We are happy that Open Data Day 2017 was such a success, and invite you to share your experiences on this year’s event with others through the forum, so we can learn from each other and make ODD2018 even better!

FutureTDM: The Future of Text and Data Mining

- March 3, 2017 in FutureTDM, OKI Projects, text and data mining

Blog written by Freyja van den Boom (FutureTDM researcher) and Lieke Ploeger. Since September 2015 Open Knowledge International has been working on finding new ways to improve the uptake of text and data mining in the EU, as part of the FutureTDM project. Text and data mining (TDM) is the process of extracting relevant information from large amounts of machine-readable data (such as scientific papers) and recombining this to unlock new knowledge and power innovation (see ‘Techniques, Tools & Technologies for TDM in Europe’). Project partners include libraries, publishers and universities, but also the non-profit organisation ContentMine that advocates for the right to mine content. Open Knowledge International leads the work on communication, mobilisation and networking and undertakes the research into best practices and methodologies. A practical example explaining the use of TDM

Because the use of TDM is significantly lower in Europe than in some countries in the Americas and Asia, FutureTDM actively engages with stakeholders in the EU such as researchers, developers, publishers and SMEs to help pinpoint why uptake is lower, raise awareness of TDM and develop solutions. This is especially important at this current time, because an exception for TDM under copyright law is discussed on a European level. Such an exception will make copyright law less restrictive for TDM carried out under certain circumstances.

Throughout 2016 we organised Knowledge Cafe’s across Europe as an informal opportunity to gather feedback on text and data mining from researchers, developers, publishers, SMEs and any other stakeholder groups working in the field and held stakeholder consultations with the various communities.  In September 2016 we held the first of two workshops to discuss the project’s findings in Brussels where many MEPs and policymakers were present. In early 2017 a roundtable was organised at the Computer Privacy and Data Protection (CPDP) conference in Brussels, where the impact of data protection regulations for the uptake of advanced data analysis technologies like TDM was discussed.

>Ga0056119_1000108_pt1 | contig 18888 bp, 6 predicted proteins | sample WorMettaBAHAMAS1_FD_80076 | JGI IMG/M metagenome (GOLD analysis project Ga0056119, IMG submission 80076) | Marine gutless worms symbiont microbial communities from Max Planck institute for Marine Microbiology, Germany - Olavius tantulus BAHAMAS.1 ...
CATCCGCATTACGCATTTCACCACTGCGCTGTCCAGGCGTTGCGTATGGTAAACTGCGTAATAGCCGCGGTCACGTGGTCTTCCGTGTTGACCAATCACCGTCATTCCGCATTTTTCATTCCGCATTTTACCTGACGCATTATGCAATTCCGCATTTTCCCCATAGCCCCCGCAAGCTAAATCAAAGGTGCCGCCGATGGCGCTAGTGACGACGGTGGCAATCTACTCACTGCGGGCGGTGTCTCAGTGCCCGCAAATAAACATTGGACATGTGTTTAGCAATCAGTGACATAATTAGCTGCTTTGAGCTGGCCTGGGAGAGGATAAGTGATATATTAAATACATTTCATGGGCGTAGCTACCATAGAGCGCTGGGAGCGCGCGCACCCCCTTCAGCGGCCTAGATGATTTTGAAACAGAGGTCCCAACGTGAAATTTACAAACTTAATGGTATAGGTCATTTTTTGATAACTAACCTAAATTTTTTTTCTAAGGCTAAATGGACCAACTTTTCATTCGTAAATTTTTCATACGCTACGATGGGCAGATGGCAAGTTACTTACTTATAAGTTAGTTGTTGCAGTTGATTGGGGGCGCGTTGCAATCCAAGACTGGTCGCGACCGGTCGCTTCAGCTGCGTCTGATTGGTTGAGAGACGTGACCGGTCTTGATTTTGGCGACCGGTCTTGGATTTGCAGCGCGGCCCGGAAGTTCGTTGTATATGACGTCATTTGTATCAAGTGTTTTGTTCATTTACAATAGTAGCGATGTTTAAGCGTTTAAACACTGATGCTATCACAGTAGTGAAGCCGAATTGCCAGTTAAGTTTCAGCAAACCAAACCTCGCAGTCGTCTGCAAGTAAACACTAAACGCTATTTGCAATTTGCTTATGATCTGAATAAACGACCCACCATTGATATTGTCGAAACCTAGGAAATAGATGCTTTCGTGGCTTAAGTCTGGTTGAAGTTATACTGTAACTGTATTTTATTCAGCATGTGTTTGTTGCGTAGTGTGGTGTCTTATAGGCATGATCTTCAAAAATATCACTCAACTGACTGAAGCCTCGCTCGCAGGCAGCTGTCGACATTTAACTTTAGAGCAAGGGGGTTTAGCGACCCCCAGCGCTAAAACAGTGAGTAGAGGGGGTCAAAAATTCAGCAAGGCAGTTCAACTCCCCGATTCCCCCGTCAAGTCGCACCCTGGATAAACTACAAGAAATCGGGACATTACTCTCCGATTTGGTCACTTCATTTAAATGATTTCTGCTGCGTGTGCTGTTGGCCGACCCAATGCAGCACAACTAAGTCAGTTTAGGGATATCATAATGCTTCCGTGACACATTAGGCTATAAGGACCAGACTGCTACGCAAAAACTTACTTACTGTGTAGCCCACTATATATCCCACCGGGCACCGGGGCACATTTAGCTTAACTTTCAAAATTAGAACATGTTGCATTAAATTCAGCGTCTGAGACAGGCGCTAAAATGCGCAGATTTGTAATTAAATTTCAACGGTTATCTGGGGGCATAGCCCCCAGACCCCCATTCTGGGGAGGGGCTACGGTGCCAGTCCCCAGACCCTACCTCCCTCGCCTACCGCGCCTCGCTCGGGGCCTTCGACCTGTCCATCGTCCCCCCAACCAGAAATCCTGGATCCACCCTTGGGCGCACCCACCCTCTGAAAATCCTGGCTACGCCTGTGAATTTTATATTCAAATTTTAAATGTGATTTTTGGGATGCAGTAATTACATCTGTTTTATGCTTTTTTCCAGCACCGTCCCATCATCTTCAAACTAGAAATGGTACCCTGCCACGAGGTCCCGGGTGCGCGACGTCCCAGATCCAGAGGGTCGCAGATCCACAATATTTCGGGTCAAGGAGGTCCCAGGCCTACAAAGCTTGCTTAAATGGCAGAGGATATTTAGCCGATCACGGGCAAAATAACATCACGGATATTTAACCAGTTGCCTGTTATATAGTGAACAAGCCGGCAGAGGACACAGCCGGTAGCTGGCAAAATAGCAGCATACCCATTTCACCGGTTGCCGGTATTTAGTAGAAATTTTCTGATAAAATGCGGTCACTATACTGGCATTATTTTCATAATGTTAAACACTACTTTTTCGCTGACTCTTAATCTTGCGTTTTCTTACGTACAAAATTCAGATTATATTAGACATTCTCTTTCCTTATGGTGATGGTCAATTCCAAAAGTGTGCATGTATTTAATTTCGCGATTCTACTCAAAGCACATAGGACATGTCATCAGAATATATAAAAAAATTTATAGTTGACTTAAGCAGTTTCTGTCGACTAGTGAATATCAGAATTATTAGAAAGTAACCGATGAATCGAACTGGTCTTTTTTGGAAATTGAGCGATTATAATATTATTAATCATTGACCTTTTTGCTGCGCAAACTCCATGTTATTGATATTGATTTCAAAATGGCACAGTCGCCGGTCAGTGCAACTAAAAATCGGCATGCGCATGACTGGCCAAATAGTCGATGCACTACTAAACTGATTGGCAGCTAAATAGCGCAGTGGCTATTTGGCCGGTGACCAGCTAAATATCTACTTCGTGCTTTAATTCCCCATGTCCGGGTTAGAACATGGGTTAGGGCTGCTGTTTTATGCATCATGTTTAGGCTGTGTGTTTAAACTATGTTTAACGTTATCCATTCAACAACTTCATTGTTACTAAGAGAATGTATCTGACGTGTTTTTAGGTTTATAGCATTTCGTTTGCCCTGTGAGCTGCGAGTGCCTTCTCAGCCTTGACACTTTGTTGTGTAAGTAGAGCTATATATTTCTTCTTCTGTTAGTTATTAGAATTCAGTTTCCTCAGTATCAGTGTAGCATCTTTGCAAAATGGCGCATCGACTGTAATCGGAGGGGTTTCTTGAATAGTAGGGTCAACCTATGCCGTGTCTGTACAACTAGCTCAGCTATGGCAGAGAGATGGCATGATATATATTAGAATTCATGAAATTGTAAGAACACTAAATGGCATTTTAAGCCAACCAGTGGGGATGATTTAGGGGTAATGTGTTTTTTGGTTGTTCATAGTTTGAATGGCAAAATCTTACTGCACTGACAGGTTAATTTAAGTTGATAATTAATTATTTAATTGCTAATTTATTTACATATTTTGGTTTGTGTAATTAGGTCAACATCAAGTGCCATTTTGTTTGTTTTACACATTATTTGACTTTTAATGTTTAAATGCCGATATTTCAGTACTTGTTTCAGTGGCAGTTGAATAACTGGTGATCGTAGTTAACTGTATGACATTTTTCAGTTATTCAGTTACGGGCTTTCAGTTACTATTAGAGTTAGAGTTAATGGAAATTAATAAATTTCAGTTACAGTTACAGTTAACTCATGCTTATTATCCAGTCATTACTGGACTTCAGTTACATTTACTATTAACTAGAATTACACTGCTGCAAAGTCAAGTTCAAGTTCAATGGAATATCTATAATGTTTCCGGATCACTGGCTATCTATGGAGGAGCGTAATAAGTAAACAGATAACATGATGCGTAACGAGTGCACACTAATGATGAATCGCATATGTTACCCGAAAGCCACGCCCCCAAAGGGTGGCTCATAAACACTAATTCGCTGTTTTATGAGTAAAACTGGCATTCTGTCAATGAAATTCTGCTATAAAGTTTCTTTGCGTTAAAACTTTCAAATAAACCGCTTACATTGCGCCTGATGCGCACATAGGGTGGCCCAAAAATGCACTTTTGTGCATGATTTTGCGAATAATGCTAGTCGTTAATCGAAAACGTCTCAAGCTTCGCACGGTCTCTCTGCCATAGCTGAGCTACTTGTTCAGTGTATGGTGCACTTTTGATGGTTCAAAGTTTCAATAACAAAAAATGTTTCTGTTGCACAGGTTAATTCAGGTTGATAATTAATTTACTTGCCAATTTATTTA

MEP Julia Reda discussing the upcoming copyright reform at the FutureTDM workshop

Below are some of the insights we have gained through are research so far, which include the main barriers for different TDM stakeholder communities. In the upcoming months we will be publishing more of the results and proposed solutions on how to overcome them.

Education and skill
There is a need for more education on the benefits and practical use of TDM for researchers: working together with industry, publishing community and academia to develop effective courses aimed at different levels depending on the discipline and type of research that is likely to use TDM. We are currently working on TDM education and looking to get feedback on what the learning outcomes should be. If you are interested to get involved contact us !

Legal and policy
There is no legal clarity about the legal status of TDM practices and use of results that are gained through using TDM. Barriers include the uncertainty about the scope of copyright, database protection and privacy and data protection regulations. See for example our guest blog here.
The current copyright reform discussions focuses partly on a TDM exception which could help provide more clarity. Under discussion is for example what data and what usefalls under copyright, for example whether there should be a distinction between commercial and non-commercial use. FutureTDM partners are monitoring these developments.

We have recently published the FutureTDM policy framework introducing high level principles that should be the foundation of every stakeholder action that aims to promote TDM. These high level principles are: